By Gustavo Arellano
By R. Scott Moxley
By Alfonso Delgado
By Courtney Hamilton
By Joel Beers
By Peter Maguire
By Charles Lam
By Charles Lam
By 5:33 a.m., under a black veil of a sky, Crandal is at the helm of his boat, cruising at 25 knots toward two blinking lights in the distance. Trailing the boat, the outlines of the Jet Ski and its driver are faintly visible against the lights of Ensenada. The only light between the boat and the island is the swath of moonlight sparkling on the water, like a trail of diamonds.
"This is what it's all about," says Crandal, with a knowing smile and a nod toward the stars.
Twenty minutes later, the island is in full view as dawn begins to shine. Large boulders are at its base, where the water meets the rock.
Just beyond the island sits a foreboding fog bank, thick as oatmeal. The south end of the island has already been swallowed by it.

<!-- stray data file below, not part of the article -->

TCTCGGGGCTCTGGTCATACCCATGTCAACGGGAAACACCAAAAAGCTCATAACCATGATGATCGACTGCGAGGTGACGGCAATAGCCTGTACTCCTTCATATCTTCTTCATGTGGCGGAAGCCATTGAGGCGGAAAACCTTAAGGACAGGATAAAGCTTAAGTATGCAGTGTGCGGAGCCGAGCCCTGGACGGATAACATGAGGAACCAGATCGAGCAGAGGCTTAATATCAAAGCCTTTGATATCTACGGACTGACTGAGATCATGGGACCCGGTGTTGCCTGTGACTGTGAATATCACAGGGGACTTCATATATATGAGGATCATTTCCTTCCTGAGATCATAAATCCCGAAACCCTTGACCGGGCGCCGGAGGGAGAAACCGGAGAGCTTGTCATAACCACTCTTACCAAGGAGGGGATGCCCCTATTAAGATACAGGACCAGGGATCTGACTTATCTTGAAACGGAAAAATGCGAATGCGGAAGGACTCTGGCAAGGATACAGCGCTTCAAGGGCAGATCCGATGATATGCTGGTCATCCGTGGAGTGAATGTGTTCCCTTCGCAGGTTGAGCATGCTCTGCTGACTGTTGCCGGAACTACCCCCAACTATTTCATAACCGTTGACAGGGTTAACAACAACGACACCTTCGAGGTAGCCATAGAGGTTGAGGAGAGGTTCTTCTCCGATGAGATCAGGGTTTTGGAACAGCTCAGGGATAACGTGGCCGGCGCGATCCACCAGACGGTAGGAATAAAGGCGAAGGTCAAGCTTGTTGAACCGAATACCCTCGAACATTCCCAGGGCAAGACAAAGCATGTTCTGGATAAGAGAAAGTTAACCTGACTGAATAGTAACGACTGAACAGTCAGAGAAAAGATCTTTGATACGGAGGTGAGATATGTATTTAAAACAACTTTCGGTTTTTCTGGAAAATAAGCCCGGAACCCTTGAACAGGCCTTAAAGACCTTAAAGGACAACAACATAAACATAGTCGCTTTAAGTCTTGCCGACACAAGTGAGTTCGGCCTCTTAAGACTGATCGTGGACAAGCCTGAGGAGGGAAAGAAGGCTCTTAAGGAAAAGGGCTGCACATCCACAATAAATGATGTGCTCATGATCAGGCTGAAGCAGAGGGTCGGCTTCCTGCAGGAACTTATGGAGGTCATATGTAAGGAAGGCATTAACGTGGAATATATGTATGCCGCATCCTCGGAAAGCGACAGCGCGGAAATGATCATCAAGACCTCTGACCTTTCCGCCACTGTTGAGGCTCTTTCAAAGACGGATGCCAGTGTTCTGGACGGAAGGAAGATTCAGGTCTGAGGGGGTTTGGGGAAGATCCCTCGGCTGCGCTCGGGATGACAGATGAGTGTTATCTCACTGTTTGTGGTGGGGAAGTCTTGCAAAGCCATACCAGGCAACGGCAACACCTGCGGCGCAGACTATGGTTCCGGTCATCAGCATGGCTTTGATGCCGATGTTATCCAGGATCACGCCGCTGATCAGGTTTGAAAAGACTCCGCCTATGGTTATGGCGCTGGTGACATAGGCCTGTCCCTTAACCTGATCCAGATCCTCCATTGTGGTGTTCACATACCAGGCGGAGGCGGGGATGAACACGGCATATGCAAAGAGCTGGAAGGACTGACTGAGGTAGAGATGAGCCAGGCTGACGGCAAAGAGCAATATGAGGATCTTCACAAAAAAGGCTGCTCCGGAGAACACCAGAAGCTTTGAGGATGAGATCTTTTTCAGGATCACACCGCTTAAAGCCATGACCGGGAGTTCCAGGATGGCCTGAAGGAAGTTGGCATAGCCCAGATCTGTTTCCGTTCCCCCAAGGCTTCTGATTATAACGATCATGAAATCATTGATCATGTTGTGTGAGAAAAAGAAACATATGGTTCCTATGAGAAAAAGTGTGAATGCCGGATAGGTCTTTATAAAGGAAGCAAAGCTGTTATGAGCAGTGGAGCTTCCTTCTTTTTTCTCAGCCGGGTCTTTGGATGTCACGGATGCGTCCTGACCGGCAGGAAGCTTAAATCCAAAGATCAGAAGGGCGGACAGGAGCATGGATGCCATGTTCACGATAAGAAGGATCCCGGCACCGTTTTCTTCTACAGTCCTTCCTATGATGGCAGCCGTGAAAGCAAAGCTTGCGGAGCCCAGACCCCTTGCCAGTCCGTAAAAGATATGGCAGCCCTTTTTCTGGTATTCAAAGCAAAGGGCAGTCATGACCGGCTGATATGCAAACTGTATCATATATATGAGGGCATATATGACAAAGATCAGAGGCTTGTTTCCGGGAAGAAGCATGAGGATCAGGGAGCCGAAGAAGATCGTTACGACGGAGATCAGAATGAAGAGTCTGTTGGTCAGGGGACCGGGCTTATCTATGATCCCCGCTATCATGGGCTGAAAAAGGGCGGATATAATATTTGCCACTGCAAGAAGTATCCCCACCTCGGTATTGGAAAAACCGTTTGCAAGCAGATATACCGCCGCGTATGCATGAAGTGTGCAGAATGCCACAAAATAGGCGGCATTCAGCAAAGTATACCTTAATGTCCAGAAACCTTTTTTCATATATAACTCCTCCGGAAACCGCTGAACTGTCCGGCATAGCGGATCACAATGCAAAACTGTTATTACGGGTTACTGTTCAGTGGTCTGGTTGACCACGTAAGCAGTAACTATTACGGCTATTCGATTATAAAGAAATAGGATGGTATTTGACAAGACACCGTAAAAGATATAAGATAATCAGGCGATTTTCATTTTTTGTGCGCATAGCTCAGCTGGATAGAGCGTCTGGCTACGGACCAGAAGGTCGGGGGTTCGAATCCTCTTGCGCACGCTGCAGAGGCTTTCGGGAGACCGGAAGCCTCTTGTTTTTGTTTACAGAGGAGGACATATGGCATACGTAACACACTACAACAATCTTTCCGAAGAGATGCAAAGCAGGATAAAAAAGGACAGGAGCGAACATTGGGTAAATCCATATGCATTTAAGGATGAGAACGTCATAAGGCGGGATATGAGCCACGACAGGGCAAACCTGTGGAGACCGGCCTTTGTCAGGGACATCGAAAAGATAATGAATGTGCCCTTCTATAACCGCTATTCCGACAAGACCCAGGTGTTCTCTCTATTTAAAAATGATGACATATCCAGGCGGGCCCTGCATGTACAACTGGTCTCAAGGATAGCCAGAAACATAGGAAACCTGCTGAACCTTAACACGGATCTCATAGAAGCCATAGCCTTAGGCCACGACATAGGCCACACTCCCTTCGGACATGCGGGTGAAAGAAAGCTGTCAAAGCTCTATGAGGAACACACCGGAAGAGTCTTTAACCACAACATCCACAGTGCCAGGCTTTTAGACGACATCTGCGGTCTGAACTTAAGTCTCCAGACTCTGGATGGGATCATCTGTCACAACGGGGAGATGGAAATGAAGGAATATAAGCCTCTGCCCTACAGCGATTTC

The tide is still low, ideal for the spot. The water's surface is smooth, best for riding waves, especially big waves, where tiny ripples of chop can feel like moguls when traveling at speeds of nearly 35 mph.
Around the final bend in the island, Staats says, "There she is; that's Killers."
The ocean is flat. The fog bank inches closer from the south; the horizon is perfectly visible to the north. The rock jetty sits unbothered by the surrounding seas. Disappointment creeps in faster than the fog.
The engines go silent. Dozens of seagulls perch on the sloped island, in what looks like stadium seating. Their calls sound like laughing. Barking seals can be heard somewhere in the distance. Water surges up against the rocks and recedes back into the sea.